In the morning, I paddled around the anchorage and checked out the bottom. The last few days I watched to see where boats had the most success setting their anchor. I got lucky and the anchorage was empty when we set out. My first anchor appeared to set well, but I set a second one as insurance.
The night was a bit bumpy from the occasional boat wake, but the cost (free), privacy, and lack of bugs made up for it. I'm pleased to say that we woke up in the same place we went to sleep.
In the morning we paddled into the park for coffee and breakfast. There are no dingy dock fees for day use, so this a real bargain -in paradise, no less!
Now that I have confidence in my anchors, I feel I can leave the boat for a couple days while I get my van and boat trailer. Reservations are set for a rental car in Marathon on Monday. We'll paddle our stuff to shore, then deflate the kayak and take it with us. When I get back with the van I'll blow it back up and fetch the sailboat. Bahia Honda has a couple of nice boat ramps, so this is as good a place as any to pull out.
We had thought of going down to Key West, but Key West is not the Key West of old. How many T-shirt shops does a town need anyway?
I think my lovely wife is ready for a break. She's been a trooper, spending week after week on a 19 foot boat. Few wives would put up with such cramped conditions. Of course, there have been benefits. Have I mentioned that seeing dolphins never gets old?
Manatees aren't the easiest things to photograph. Most of the time all that sticks out of the water is their snout. Sometimes their back sticks out of the water and all we get to see is a dark fleshy hump. Even so, I think they are a kinda neat.
A couple hours after this photo was taken, this manatee was almost run over by a powerboat. They have a precarious life and may die out. Too bad as the world would be a little less interesting without these great gentle beasts.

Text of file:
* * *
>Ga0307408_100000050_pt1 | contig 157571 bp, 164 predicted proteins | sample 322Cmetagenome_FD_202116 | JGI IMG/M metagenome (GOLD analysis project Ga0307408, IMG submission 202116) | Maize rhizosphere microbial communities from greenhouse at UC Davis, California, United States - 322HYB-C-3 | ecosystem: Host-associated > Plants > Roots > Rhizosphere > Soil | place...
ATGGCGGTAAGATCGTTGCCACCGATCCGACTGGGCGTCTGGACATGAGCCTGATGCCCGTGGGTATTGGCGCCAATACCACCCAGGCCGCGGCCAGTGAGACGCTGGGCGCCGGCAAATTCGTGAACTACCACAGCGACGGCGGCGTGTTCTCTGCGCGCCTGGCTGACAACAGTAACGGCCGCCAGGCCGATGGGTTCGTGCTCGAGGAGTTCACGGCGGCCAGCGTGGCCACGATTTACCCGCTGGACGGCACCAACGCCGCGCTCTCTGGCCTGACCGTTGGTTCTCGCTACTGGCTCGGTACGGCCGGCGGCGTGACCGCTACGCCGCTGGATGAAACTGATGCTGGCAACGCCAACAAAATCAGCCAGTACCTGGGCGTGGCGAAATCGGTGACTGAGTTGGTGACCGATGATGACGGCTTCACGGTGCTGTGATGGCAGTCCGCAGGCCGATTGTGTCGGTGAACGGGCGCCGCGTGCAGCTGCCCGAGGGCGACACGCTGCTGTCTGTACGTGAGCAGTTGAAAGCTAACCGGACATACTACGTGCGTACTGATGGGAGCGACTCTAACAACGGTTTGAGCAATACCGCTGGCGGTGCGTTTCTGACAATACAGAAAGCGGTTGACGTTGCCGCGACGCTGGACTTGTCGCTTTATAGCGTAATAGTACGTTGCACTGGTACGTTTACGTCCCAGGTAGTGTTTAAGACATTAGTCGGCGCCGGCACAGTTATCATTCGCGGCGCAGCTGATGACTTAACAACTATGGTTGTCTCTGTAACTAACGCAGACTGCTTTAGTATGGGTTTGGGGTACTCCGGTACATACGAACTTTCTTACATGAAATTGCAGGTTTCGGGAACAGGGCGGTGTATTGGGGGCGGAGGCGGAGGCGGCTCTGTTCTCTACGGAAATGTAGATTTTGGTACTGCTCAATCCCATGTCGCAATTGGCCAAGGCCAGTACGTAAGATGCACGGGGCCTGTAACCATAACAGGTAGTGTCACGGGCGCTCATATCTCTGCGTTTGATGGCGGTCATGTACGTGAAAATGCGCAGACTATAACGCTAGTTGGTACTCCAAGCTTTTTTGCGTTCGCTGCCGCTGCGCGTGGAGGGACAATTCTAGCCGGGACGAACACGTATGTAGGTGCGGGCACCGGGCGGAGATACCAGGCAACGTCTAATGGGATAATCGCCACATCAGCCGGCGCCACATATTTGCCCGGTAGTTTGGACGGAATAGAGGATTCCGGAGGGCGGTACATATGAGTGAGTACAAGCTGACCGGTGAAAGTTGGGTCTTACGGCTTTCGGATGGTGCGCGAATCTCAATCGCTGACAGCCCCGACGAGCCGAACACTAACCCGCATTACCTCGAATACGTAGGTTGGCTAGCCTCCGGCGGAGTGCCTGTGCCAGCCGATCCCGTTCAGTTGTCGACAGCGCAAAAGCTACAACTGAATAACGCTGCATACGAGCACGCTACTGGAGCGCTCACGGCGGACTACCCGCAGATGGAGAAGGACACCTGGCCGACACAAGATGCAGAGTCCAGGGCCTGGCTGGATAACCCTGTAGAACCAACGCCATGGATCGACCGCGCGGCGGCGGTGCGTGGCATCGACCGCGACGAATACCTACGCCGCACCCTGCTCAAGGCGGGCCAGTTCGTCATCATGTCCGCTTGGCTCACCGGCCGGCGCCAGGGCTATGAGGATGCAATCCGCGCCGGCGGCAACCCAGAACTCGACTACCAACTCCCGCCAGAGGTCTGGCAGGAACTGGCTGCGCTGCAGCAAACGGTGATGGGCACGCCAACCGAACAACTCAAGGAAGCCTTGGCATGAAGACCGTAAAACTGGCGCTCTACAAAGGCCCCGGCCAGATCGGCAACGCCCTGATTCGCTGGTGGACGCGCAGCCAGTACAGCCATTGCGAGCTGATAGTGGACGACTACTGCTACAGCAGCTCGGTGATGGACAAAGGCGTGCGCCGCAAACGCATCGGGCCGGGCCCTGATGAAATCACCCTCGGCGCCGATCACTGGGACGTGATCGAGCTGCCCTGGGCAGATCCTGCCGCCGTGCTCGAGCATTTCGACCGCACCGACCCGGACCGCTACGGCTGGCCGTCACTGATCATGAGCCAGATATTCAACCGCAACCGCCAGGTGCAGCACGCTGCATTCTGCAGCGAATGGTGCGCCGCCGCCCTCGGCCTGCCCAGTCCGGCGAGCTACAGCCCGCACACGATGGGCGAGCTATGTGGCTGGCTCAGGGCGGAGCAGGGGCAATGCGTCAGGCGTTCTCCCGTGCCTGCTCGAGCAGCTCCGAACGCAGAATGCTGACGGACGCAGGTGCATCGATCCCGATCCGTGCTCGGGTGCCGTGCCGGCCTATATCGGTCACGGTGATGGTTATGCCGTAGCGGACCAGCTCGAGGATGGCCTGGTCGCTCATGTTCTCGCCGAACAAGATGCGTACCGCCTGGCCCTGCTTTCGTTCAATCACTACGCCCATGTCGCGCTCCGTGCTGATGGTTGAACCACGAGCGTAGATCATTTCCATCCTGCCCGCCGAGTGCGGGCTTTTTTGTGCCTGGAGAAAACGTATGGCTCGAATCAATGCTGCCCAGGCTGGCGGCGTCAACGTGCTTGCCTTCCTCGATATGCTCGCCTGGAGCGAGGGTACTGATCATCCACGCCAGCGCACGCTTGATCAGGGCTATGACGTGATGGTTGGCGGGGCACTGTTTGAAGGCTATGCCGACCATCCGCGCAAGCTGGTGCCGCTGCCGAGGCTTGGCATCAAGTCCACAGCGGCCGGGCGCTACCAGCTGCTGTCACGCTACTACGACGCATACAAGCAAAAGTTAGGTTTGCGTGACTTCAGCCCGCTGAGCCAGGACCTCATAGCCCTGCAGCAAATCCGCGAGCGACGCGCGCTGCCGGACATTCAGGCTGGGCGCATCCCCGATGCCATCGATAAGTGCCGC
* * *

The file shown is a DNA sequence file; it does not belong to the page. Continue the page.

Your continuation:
I must admit to a tiny bit of perverse pleasure to see the powerboat operator ram his boat into a cement dock at a good rate of speed. Instant karma.
We are just taking it easy in the sun, enjoying the water. I took the kayak out for a good paddle and watched the fish through deep clear water.
This phase of our trip is winding down, but we have no exact definite schedule. For now, we are on island time.
Only about 12 miles separate the anchorage at Marathon and the marina at Bahia Honda. 12 miles sound like nothing at all in a car. On a small sailboat in 5 – 6 foot seas, it's far enough. In fact, it's just about right. The wind and waves made it interesting, but it's no far as to wear a person out. Even so, it was good to get into the protected waters of the marina.
Our neighbors are nice and friendly. We had coffee together at our picnic table in the morning. It turns out they'd been camping in Flamingo and saw our boat when it was up there. Small world.
The current plan is to enjoy the delights of Bahia Honda for a few days yet. However, we may anchor out instead of paying the marina fees. The marina has a nice little snack bar with a good selection of ice cream, so we don't want to go too far.
Almost a month and a half has slipped by since we launched out of Bayport. My lovely wife has put up with fairly primitive camping type conditions most of the time. It might be she's ready for a break. The crowded island of Key West seems to have lost its appeal for us and we'd rather enjoy the nice beaches here.
The real has reared its ugly head a bit. Our youngest daughter and family decided to move to California, but will be passing through Miami on the way. It would be a long motor against the wind to meet up with her. We are toying with the idea of fetching our van and tow the boat up. Then we could sail the upper Keys – Biscane Bay area for a bit before pulling the boat out for a few weeks. I feel this trip is starting to wind down -at least this phase of it.
Technically, there are rules for just about everything. Even the Everglades has rules . . . and people to enforce them, but their presence is thin. Here in the lovely city Marathon, there are also rules but unlike the Everglades, there is a lot more opportunity to enforce them. The City Marina has a tight grip on everything that goes on in the harbor.